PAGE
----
WESLEY CHAPEL — Joaquin Santanache is nervous.
FCAT district and school writing results are due out today. And Joaquin and his fourth-grade classmates at Sand Pine Elementary School have seen the news that kids across Florida didn't do too well.
"I'm a little bit worried because of the newspaper and the 27 percent," Joaquin, 10, said Thursday, referring to the percentage of fourth-graders who earned a score of 4.0 or higher.
That 4.0 was considered the grade-level passing score before the Florida Board of Education on Tuesday reduced it to 3.0 amid criticism that it had made the state writing standards too high without giving schools enough time to prepare. The lower proficiency level will prevent schools from seeing major fluctuations in their state grades.
Some students didn't agree with that decision. Like many adults, they said it ignored the real problem — bad writing.
"Since they went to 3.0, they probably made a lot of kids not get the extra help they needed, so it probably wasn't a good idea," said Dylan Vomacka, 9.
Students who don't earn a passing mark on the FCAT writing test aren't held back. But they get a "progress monitoring plan" through which teachers provide special instruction to improve their writing skills.
If 3.0 is the new proficient, the children reasoned, they won't get that assistance. And that's not good.
"If a kid needs help, they need help," said Anisa Churruca, 10.
Few agreed with the assessment that they weren't prepared for the writing test. They said their teachers spent plenty of time going over grammar, spelling, punctuation and other key aspects of writing that the state added emphasis to in the scoring.
The teachers, who said they attended workshops on the state changes, also reminded them to review and correct their test essays before submitting them.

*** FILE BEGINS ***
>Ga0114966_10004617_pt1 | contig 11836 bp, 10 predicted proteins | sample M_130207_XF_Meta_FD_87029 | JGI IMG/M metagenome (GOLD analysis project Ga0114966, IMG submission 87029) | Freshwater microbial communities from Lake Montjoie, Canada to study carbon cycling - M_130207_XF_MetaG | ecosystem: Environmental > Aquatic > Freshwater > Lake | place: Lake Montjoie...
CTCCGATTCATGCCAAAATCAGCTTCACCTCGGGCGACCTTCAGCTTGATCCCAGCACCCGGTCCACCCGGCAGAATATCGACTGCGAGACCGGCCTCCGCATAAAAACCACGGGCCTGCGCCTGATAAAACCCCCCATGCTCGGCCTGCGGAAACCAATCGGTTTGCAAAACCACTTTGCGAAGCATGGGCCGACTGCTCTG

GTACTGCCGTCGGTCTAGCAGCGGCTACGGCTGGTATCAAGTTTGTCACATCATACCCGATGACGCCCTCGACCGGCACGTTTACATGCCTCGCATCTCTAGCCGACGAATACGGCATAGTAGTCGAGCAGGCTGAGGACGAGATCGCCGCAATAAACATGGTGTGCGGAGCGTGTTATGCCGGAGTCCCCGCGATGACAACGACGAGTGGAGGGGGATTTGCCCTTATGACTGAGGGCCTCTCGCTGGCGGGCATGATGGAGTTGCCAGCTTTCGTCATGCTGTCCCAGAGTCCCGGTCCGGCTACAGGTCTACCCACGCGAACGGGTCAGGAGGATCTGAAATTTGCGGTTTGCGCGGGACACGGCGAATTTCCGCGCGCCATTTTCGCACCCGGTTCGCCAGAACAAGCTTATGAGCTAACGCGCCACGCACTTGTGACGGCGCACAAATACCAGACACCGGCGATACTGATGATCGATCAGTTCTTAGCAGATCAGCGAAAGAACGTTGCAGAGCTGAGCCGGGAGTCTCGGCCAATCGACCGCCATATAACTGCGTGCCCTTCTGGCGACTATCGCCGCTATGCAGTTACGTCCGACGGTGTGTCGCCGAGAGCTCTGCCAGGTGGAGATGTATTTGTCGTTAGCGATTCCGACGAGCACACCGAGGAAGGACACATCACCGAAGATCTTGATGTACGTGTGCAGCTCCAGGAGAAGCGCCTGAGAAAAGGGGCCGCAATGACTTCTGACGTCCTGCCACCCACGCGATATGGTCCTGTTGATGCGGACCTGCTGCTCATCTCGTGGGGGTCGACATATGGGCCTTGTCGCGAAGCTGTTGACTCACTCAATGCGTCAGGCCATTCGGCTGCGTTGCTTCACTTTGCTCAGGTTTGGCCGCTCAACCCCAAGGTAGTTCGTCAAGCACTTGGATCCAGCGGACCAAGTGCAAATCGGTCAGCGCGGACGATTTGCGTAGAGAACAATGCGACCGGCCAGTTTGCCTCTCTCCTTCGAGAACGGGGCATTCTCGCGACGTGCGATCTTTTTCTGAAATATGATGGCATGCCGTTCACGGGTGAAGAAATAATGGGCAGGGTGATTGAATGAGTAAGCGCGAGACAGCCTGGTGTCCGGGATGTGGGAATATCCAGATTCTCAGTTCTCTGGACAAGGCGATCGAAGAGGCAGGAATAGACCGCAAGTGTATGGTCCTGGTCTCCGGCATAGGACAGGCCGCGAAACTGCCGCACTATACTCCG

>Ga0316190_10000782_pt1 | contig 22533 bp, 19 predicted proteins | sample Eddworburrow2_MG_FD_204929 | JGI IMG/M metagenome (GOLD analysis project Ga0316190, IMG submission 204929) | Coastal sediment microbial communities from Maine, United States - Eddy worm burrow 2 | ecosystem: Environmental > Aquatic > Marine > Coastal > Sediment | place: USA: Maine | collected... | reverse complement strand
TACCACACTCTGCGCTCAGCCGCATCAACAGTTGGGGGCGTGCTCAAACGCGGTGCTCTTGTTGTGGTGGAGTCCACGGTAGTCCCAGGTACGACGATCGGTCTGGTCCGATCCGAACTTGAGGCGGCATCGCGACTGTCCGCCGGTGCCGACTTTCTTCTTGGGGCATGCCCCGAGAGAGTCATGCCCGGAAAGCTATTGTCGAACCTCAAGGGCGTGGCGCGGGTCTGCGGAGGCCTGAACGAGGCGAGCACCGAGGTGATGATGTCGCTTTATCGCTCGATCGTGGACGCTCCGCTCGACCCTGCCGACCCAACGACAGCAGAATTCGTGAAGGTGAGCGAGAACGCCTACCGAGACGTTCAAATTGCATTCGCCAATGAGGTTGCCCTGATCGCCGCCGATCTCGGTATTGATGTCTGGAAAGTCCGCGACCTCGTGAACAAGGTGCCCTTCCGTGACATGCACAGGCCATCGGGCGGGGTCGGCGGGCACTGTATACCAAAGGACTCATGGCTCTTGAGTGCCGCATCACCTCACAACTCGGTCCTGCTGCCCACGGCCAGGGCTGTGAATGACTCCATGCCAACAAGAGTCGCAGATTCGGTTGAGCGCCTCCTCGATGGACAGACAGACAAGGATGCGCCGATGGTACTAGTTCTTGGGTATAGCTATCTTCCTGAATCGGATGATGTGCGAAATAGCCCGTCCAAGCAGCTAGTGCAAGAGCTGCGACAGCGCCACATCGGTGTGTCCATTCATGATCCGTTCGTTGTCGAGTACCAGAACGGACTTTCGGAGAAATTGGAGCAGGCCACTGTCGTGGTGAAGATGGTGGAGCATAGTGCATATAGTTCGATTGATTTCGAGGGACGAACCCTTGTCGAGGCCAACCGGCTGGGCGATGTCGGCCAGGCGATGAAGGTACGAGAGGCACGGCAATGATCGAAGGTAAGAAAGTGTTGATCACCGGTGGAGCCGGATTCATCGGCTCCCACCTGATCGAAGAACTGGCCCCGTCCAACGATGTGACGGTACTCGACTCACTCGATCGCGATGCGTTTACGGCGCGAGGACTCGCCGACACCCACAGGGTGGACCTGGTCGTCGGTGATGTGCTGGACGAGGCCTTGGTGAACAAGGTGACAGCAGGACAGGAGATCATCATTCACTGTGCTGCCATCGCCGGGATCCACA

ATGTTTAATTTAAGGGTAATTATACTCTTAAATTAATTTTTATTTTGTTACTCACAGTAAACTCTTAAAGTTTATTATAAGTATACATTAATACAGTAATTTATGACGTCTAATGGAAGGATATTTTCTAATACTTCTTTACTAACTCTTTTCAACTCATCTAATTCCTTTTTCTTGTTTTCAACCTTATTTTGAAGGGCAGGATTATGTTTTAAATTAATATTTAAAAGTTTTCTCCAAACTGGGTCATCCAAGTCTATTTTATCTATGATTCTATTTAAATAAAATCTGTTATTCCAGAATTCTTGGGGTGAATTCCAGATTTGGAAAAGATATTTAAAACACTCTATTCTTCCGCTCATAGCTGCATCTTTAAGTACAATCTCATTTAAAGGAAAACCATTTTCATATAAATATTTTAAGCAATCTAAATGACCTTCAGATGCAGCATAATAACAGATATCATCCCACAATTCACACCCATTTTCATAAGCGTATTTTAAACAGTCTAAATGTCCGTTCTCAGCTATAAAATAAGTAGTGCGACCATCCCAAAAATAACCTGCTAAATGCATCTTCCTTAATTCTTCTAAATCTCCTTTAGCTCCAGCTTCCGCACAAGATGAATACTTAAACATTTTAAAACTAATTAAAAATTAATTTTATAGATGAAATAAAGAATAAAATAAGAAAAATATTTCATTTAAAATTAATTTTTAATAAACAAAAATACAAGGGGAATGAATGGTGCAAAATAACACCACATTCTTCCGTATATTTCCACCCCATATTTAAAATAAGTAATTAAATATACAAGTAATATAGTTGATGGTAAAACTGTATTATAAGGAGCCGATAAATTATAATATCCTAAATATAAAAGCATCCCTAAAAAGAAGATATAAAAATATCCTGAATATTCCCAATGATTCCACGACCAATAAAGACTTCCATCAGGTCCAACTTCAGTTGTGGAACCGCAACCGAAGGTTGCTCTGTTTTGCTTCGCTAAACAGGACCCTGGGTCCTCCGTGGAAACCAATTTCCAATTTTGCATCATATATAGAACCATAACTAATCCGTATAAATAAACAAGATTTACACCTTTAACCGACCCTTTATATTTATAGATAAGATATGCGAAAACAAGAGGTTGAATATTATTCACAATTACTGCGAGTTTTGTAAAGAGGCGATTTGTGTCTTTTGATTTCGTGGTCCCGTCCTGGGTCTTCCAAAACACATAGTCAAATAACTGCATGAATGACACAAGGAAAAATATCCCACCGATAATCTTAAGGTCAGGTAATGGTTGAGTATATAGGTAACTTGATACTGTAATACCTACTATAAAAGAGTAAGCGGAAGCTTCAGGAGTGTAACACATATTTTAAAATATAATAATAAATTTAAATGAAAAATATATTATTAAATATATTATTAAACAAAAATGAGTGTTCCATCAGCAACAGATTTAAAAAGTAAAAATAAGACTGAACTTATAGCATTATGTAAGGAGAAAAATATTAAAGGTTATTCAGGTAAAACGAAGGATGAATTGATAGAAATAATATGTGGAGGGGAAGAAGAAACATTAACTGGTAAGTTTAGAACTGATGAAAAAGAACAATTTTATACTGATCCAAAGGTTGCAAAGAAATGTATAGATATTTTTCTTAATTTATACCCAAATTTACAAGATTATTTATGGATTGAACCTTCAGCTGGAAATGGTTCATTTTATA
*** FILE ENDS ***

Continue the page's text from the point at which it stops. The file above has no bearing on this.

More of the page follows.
The problem, said Brian Parker, 10, was having too little time and not enough paper to complete a quality writing sample.
"To write something that perfect, you need at least 50 minutes instead of 45 to have time to revise it and think about what you want to write about," Brian said.
And with just two sheets of lined paper, and instructions to write within the margins, there wasn't much space to make fixes and additions, he noted.
"There was less time than I thought there was going to be," added Christina Bigler, 10. "You have to put a lot of detail into it if you want to get an A."
Most of the students in the classes laughed at the notion that the writing prompt, about what it would be like to ride a camel, was too confusing, as some adults suggested.
"It was easy," said Logan Gleason, 11. "I think everyone should know what a camel is. They're pretty obvious."
Their concern focused on the pressure that adults put on the test, and how it trickles down to them.
"I think they shouldn't make you all nervous and stuff," said Wyatt Doi, 10. "They shouldn't make tests that are that important that they make you fail if you don't get them right."
The FCAT is just one measure — an incomplete one at that — of what kids know, said Matthew Smith, 10.
"They should give us that and a lot of other stuff, too," he said, quickly adding that he meant more ways to evaluate their abilities, and not more tests.
The students said they already have enough of those.
"I don't even see why we have to do this after we have to do all these other tests," said John Wallace, 10. "We do thousands of tests every year, and then we have to do the FCAT. I just don't get it, why we even need to do it."
Jeffrey S. Solochek can be reached at firstname.lastname@example.org, (813) 909-4614 or on Twitter @jeffsolochek. For more education news, visit the Gradebook at tampabay.com/blogs/gradebook.